(8) Close the camera back cover and lock it by turning the Tripod-Socket in the direction marked 'C'. The letter S' will appear in the Film Counter Window.4www.butkus.org

The Yashicamat transport employs a fine, precision mechanism, constructed to provide years of trouble-free performance.
 Like any fine instrument it should be treated with care and respect.

The following are recommended:

a. Operate the film transport crank gently. It is important that the clockwise, film-advancing stroke of the crank be first completed before it is brought bock.

b. In loading the film, be sure that the paper leader is inserted in the take-up spool so that the film will crow evenly.

(1 ) Wind the crank clockwise until it comes to a stop. The letter 'S' will have disappeared and No. 1 will appear in the Film Counter Window.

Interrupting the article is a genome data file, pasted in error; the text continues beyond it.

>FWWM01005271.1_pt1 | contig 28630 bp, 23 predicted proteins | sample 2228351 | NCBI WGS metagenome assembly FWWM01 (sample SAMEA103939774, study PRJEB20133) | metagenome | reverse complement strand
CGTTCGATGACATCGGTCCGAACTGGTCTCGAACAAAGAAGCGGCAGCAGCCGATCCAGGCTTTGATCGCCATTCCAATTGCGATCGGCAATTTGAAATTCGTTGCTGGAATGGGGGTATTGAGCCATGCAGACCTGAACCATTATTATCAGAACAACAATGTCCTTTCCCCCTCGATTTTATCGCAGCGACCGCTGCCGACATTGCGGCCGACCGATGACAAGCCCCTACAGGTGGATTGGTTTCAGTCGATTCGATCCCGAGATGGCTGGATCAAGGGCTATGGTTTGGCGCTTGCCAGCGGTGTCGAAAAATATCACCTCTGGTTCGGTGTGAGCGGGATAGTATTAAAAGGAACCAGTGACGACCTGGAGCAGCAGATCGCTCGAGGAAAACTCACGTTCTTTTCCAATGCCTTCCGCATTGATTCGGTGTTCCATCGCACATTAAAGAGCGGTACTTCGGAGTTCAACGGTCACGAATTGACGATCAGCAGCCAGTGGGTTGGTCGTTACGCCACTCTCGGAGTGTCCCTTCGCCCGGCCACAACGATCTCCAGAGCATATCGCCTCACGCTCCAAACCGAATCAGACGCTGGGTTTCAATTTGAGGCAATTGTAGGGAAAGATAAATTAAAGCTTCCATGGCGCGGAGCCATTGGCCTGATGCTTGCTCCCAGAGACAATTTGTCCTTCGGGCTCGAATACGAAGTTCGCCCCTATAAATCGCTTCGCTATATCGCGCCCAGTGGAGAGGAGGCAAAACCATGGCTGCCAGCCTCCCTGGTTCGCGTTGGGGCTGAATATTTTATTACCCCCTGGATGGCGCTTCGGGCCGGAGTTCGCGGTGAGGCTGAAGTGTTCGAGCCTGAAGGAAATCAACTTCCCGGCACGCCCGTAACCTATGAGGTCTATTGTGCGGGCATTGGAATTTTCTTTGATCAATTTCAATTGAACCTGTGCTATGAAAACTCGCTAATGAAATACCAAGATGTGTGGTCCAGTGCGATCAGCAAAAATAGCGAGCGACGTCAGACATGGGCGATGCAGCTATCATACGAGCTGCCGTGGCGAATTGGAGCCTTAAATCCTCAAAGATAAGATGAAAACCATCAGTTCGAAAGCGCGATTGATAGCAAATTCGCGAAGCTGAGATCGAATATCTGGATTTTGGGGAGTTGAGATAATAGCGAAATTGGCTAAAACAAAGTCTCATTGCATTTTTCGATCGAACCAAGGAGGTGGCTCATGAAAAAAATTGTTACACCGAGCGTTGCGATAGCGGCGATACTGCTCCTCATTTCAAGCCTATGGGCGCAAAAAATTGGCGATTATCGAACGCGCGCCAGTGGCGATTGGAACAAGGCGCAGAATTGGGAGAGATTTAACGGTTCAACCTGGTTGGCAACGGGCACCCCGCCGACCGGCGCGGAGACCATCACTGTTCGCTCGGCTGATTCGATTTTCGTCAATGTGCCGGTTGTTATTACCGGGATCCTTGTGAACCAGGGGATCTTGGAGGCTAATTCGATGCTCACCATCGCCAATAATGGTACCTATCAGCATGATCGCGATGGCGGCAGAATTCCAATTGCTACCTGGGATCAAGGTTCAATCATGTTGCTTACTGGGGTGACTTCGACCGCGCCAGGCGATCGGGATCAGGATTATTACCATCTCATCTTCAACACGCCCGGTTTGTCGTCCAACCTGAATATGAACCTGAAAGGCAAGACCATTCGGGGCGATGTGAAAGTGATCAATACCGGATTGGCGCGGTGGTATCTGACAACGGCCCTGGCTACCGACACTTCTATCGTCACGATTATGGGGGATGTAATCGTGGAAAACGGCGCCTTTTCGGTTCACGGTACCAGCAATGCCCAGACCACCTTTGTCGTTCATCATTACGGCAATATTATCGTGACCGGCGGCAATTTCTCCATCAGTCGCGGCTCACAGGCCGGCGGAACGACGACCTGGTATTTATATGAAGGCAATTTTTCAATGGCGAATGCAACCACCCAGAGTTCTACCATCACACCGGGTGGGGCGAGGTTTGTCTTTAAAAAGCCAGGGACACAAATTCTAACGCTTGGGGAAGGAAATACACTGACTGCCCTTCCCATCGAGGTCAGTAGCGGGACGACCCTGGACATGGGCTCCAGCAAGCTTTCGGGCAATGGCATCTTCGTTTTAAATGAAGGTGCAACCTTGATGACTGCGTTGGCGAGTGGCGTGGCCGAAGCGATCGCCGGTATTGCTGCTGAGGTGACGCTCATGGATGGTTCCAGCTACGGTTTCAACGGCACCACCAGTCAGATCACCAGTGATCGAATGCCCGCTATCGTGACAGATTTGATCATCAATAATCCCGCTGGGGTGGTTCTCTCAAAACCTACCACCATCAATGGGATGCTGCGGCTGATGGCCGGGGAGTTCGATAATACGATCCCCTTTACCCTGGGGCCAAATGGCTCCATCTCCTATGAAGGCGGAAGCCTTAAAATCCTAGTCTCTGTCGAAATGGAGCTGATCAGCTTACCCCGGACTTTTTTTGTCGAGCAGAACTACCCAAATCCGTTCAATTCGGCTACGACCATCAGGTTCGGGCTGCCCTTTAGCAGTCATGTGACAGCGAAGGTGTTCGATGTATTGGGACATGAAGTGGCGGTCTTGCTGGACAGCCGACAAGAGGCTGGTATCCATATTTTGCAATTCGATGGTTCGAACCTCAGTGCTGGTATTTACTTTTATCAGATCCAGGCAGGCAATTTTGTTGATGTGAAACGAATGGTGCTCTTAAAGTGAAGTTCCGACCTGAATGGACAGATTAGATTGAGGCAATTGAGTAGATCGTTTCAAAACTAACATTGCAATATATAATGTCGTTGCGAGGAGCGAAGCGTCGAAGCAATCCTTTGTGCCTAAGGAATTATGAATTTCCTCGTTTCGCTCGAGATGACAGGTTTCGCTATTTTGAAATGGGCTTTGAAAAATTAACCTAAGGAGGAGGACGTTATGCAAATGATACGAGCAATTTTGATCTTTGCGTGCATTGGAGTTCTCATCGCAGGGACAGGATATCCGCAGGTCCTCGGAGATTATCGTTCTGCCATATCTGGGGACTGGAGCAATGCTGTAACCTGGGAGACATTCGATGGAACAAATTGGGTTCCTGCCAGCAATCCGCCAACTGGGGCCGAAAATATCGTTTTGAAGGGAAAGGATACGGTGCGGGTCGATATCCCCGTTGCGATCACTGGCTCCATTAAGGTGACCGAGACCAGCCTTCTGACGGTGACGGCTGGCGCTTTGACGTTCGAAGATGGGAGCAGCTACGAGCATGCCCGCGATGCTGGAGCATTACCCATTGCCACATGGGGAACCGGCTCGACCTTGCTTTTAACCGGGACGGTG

(2) Then wind the Crank counter-clockwise until it stops. You are ready to Snap your first picture.

For subsequent exposures a smooth pendulum swing, first downward to stop and then upward to stop, advance the film and cocks the shutter simultaneously.4www.butkus.org

(A) The downward wind advances the film and moves up the number of the next film in the Film Counter Window.

(B) The upward-wind cocks the shutter. 

(C) The position of the Crank when it is flipped back into its rest after your pictures have been taken.

The shutter should not be kept cocked when not in use because it weakens the shutter spring, and there is the possibility you may unknowingly press the shutter button and waste a film.

Raise the lower cap and fold back on its hinge. 


Turn the upper cap counter clockwise and remove.4www.butkus.org


(A) The arrow points to the Lens Opening and Shutter Speed Scale Window. The letter 'f' on the left of the window indicates lens opening and 'see' indicates shutter speed.